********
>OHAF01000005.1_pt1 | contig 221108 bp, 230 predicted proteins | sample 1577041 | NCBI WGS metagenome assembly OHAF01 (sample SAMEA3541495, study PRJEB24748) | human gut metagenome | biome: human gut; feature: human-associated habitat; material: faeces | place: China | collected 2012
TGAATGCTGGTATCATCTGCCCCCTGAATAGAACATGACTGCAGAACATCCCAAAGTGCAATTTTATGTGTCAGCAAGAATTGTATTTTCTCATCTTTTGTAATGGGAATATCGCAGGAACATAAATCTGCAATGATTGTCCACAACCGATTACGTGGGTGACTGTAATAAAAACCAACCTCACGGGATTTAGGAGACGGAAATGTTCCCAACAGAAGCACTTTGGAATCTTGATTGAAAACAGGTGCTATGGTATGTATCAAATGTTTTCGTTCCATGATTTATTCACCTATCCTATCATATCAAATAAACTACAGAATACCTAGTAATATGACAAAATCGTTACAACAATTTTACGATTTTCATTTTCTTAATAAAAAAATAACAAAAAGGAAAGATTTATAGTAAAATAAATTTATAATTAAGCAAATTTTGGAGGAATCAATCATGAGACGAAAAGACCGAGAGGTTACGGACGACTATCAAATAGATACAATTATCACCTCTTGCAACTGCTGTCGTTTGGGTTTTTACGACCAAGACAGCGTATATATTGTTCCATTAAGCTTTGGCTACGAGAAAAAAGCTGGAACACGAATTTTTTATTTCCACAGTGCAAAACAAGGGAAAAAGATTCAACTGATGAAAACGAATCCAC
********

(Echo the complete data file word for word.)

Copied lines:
>OHAF01000005.1_pt1 | contig 221108 bp, 230 predicted proteins | sample 1577041 | NCBI WGS metagenome assembly OHAF01 (sample SAMEA3541495, study PRJEB24748) | human gut metagenome | biome: human gut; feature: human-associated habitat; material: faeces | place: China | collected 2012
TGAATGCTGGTATCATCTGCCCCCTGAATAGAACATGACTGCAGAACATCCCAAAGTGCAATTTTATGTGTCAGCAAGAATTGTATTTTCTCATCTTTTGTAATGGGAATATCGCAGGAACATAAATCTGCAATGATTGTCCACAACCGATTACGTGGGTGACTGTAATAAAAACCAACCTCACGGGATTTAGGAGACGGAAATGTTCCCAACAGAAGCACTTTGGAATCTTGATTGAAAACAGGTGCTATGGTATGTATCAAATGTTTTCGTTCCATGATTTATTCACCTATCCTATCATATCAAATAAACTACAGAATACCTAGTAATATGACAAAATCGTTACAACAATTTTACGATTTTCATTTTCTTAATAAAAAAATAACAAAAAGGAAAGATTTATAGTAAAATAAATTTATAATTAAGCAAATTTTGGAGGAATCAATCATGAGACGAAAAGACCGAGAGGTTACGGACGACTATCAAATAGATACAATTATCACCTCTTGCAACTGCTGTCGTTTGGGTTTTTACGACCAAGACAGCGTATATATTGTTCCATTAAGCTTTGGCTACGAGAAAAAAGCTGGAACACGAATTTTTTATTTCCACAGTGCAAAACAAGGGAAAAAGATTCAACTGATGAAAACGAATCCAC